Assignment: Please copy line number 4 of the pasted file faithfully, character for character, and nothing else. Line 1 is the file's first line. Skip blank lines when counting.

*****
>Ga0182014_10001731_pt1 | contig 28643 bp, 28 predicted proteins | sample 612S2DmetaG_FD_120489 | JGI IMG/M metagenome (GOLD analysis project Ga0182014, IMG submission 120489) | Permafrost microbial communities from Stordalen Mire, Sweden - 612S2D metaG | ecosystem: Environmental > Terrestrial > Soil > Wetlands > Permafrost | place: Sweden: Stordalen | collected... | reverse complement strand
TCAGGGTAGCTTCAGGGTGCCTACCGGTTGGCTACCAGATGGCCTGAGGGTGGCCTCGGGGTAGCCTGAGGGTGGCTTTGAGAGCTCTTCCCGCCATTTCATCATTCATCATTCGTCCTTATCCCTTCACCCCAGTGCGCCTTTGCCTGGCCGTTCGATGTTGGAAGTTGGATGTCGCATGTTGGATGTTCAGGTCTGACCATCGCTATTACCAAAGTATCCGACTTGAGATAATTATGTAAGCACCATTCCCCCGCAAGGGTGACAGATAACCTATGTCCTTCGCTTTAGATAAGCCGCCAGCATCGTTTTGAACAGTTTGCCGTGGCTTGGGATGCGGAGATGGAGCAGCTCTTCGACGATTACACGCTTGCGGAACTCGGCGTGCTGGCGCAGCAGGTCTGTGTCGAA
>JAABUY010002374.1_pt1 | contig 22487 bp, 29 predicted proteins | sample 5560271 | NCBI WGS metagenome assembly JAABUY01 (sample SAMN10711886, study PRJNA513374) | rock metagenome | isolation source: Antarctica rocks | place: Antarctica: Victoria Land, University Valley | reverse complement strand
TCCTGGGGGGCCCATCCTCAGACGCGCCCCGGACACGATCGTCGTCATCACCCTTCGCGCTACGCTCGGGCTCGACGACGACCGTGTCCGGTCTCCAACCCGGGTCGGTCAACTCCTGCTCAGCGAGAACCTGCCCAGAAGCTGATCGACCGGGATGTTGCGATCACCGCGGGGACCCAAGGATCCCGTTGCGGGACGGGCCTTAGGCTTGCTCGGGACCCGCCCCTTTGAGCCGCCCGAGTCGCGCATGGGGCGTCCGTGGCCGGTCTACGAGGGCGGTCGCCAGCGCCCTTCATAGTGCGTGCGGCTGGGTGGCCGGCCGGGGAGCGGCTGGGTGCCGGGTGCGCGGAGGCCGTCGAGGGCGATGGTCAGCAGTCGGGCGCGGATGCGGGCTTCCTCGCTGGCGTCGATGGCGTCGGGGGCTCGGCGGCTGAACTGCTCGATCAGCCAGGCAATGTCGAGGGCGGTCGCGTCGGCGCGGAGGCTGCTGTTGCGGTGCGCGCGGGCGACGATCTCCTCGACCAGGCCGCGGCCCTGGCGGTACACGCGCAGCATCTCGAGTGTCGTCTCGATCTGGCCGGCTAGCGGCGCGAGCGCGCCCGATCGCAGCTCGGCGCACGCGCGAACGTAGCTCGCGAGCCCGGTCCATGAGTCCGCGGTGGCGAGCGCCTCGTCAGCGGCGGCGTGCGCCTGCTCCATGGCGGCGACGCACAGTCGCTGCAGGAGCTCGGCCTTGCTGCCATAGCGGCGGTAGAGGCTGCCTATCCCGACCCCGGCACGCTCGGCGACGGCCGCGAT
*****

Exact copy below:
TCCTGGGGGGCCCATCCTCAGACGCGCCCCGGACACGATCGTCGTCATCACCCTTCGCGCTACGCTCGGGCTCGACGACGACCGTGTCCGGTCTCCAACCCGGGTCGGTCAACTCCTGCTCAGCGAGAACCTGCCCAGAAGCTGATCGACCGGGATGTTGCGATCACCGCGGGGACCCAAGGATCCCGTTGCGGGACGGGCCTTAGGCTTGCTCGGGACCCGCCCCTTTGAGCCGCCCGAGTCGCGCATGGGGCGTCCGTGGCCGGTCTACGAGGGCGGTCGCCAGCGCCCTTCATAGTGCGTGCGGCTGGGTGGCCGGCCGGGGAGCGGCTGGGTGCCGGGTGCGCGGAGGCCGTCGAGGGCGATGGTCAGCAGTCGGGCGCGGATGCGGGCTTCCTCGCTGGCGTCGATGGCGTCGGGGGCTCGGCGGCTGAACTGCTCGATCAGCCAGGCAATGTCGAGGGCGGTCGCGTCGGCGCGGAGGCTGCTGTTGCGGTGCGCGCGGGCGACGATCTCCTCGACCAGGCCGCGGCCCTGGCGGTACACGCGCAGCATCTCGAGTGTCGTCTCGATCTGGCCGGCTAGCGGCGCGAGCGCGCCCGATCGCAGCTCGGCGCACGCGCGAACGTAGCTCGCGAGCCCGGTCCATGAGTCCGCGGTGGCGAGCGCCTCGTCAGCGGCGGCGTGCGCCTGCTCCATGGCGGCGACGCACAGTCGCTGCAGGAGCTCGGCCTTGCTGCCATAGCGGCGGTAGAGGCTGCCTATCCCGACCCCGGCACGCTCGGCGACGGCCGCGAT